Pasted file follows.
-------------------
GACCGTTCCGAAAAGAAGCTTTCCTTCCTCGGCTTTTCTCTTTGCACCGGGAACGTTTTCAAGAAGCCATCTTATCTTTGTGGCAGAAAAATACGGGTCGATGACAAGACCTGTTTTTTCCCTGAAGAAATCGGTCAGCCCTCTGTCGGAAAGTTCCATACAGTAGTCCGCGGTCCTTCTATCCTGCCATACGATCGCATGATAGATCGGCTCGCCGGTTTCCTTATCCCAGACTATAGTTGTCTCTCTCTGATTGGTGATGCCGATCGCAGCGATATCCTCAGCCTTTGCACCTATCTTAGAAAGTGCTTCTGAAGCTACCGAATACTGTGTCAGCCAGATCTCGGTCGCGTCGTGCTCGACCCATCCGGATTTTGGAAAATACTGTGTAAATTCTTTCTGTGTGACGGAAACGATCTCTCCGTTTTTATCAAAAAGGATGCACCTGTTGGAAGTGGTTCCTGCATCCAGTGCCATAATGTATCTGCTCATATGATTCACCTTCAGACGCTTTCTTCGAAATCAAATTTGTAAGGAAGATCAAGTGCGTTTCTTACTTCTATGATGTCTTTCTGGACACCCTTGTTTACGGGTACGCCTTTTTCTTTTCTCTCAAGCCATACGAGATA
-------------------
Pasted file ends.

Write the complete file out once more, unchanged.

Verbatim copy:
GACCGTTCCGAAAAGAAGCTTTCCTTCCTCGGCTTTTCTCTTTGCACCGGGAACGTTTTCAAGAAGCCATCTTATCTTTGTGGCAGAAAAATACGGGTCGATGACAAGACCTGTTTTTTCCCTGAAGAAATCGGTCAGCCCTCTGTCGGAAAGTTCCATACAGTAGTCCGCGGTCCTTCTATCCTGCCATACGATCGCATGATAGATCGGCTCGCCGGTTTCCTTATCCCAGACTATAGTTGTCTCTCTCTGATTGGTGATGCCGATCGCAGCGATATCCTCAGCCTTTGCACCTATCTTAGAAAGTGCTTCTGAAGCTACCGAATACTGTGTCAGCCAGATCTCGGTCGCGTCGTGCTCGACCCATCCGGATTTTGGAAAATACTGTGTAAATTCTTTCTGTGTGACGGAAACGATCTCTCCGTTTTTATCAAAAAGGATGCACCTGTTGGAAGTGGTTCCTGCATCCAGTGCCATAATGTATCTGCTCATATGATTCACCTTCAGACGCTTTCTTCGAAATCAAATTTGTAAGGAAGATCAAGTGCGTTTCTTACTTCTATGATGTCTTTCTGGACACCCTTGTTTACGGGTACGCCTTTTTCTTTTCTCTCAAGCCATACGAGATA